Saturday, July 1, 2023

George Greene - New Albany Indiana Paleontologist

Photoshop enhanced and colored from copy of photograph in Miss Emma Carleton scrapbook no. 1, page 11. Date unknown but probably early 1900s. Original plate should be at the New Albany-Floyd County Public Library archives

Early Life

George Kennard Greene was born November 18, 1833 in Columbus, Indiana to Captain George Greene (1802-1877) and Eunice R. Parker Greene (1808-1893).  His parents lived in Hancock County, Kentucky and George K. went to public schools there. He was also tutored in Latin and science privately. As a boy, his family was visited by the German paleontologist and showman/entrepreneur Albrecht C. Koch (1804-1867) who was collecting fossil specimens for a French college. Probably around 1847, he joined Mr. Koch on his geological journeys where he learned more about becoming a geologist and fossil dealer. 

Koch was famous for finding the Missouri Leviathan (a mis-assembled mastodon) that he excavated in 1840 and later sold to the Museum of Natural History in London England for $2,000 plus a $1,000 a year for as long as he was alive. Read its interesting story at the museum web site. Later in 1845, he found a whale like creature now known as a Basilosaurus in Alabama. The specimen was sold to a museum in Prussia in 1848. Whether George Greene helped him with this last sale, it is not documented.

Greene moved to Hardinsburg, Kentucky and married Mary Jane Lewis in 1859. They had maybe 6 children including Newton A. "Gus" Greene (1866-1938), who would later become mayor of New Albany. In 1870, they moved to Jeffersonville, Indiana to be closer to the Falls of the Ohio and it's fossil beds where he collected his specimens to sell. He made another move in 1878 to New Albany where he setup his fossil shop. Indiana University employed him to arrange Dr. Dale Owen's (1807-1860) fossil collection. Afterwards, he worked for five years as Assistant State Geologist and made several state geological surveys. His wife died in 1882. In 1885, he became one of the founding members of the Indiana Academy of Sciences. 

 Scientific Work

In 1886, he financially sponsored and provided the Falls of the Ohio fossil specimens for E.O. Ulrich (1857-1944) to publish Contributions to American Palaeontology. In it Ulrich names a brachiopod Rhynchonella greeniana (Ulrich, 1886) after Greene. Ulrich makes a misstep in naming a new foraminifera genus Moellerina and species M. greenei as it later turns out the fossil is a plant charophyte. The name is still used though and the type specimen is at the Smithsonian catalog number P42079. Elizabeth McGowan married him on May 28, 1894.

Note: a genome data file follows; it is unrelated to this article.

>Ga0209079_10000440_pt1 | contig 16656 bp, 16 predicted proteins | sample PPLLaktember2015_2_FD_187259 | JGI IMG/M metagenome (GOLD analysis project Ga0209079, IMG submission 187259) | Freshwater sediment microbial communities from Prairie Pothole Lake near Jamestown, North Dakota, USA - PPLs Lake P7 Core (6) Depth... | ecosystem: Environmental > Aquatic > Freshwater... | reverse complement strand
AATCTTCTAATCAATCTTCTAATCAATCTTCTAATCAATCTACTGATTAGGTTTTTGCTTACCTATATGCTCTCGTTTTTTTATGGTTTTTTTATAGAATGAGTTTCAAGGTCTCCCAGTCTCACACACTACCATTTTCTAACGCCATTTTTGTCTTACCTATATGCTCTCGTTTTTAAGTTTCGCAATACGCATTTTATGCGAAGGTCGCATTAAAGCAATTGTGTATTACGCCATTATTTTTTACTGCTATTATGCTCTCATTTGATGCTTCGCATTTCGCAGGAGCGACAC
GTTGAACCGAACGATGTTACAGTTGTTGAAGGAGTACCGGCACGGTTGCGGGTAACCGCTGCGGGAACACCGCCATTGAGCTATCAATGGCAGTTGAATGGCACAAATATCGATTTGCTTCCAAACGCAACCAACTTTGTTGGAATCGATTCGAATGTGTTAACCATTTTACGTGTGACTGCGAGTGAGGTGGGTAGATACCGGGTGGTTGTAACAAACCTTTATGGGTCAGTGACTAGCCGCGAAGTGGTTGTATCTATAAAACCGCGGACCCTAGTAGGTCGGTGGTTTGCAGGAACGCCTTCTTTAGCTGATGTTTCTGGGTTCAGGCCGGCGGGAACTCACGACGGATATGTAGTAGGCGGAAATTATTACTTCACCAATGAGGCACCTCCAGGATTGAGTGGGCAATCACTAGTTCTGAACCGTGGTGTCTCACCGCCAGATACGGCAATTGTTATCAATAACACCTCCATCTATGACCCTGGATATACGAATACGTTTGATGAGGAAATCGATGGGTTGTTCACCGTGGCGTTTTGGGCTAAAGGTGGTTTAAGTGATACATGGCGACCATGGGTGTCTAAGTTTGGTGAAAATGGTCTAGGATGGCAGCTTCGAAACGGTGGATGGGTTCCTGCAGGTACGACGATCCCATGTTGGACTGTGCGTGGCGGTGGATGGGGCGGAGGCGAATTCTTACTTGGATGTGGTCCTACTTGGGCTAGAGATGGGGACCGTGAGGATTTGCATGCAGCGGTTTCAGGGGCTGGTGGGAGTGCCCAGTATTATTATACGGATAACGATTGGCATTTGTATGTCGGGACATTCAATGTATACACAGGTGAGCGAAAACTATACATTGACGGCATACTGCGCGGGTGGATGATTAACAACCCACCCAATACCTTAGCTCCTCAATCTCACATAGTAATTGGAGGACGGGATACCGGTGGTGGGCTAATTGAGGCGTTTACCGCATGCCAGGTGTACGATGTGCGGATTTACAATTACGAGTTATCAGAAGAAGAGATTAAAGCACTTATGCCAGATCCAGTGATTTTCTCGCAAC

Rhynchonella greeniana  (Ulrich,1886) brachiopod fossil named in honor of George Greene

Moellerina greenei (Ulrich, 1886) charophyte algae fossil named for George K. Greene

Image courtesy of the Smithsonian Institution Specimen Catalog Number:  USNM P 42079 Specimen GUID: Photographer Curt Breckenridge. Specimens housed in the collections of the Department of Paleobiology, National Museum of Natural History, Smithsonian Institution. Holotype of Moellerina greenei (Ulrich, 1886) named for George K. Greene who found in Devonian Period layer of Jeffersonville Limestone at Falls of the Ohio Clark County, Indiana, USA

From February 1898 till September 1904 he published Contribution to Indiana Palaeontology Volume I Part I to XX. University of Michigan paleontologist and coral fossil expert Erwin C. Stumm noted in 1964 that Greene "described 164 species of rugose and tabulate corals"... from the Falls of the Ohio but many were already described previously. Non-coral fossils were described by R. R. Rowley (1854-1935) of Louisiana, Missouri. Having another researcher allowed him to publish new fossil names where the species was named after him. Specifically a horn coral Blothrophyllum greenei (Rowley, 1904), a crinoid Dolatocrinus greenei (Rowley, 1904), and a blastoid Nucleocrinus greenei (Rowley, 1904).

Dolatocrinus greenei (Rowley, 1904?) Crinoid Calyx Fossil

Nucleocrinus greenei (Rowley, 1904?) Blastoid Fossil


His second wife died in 1910. Below is his business card of the different types of historical items he dealt with.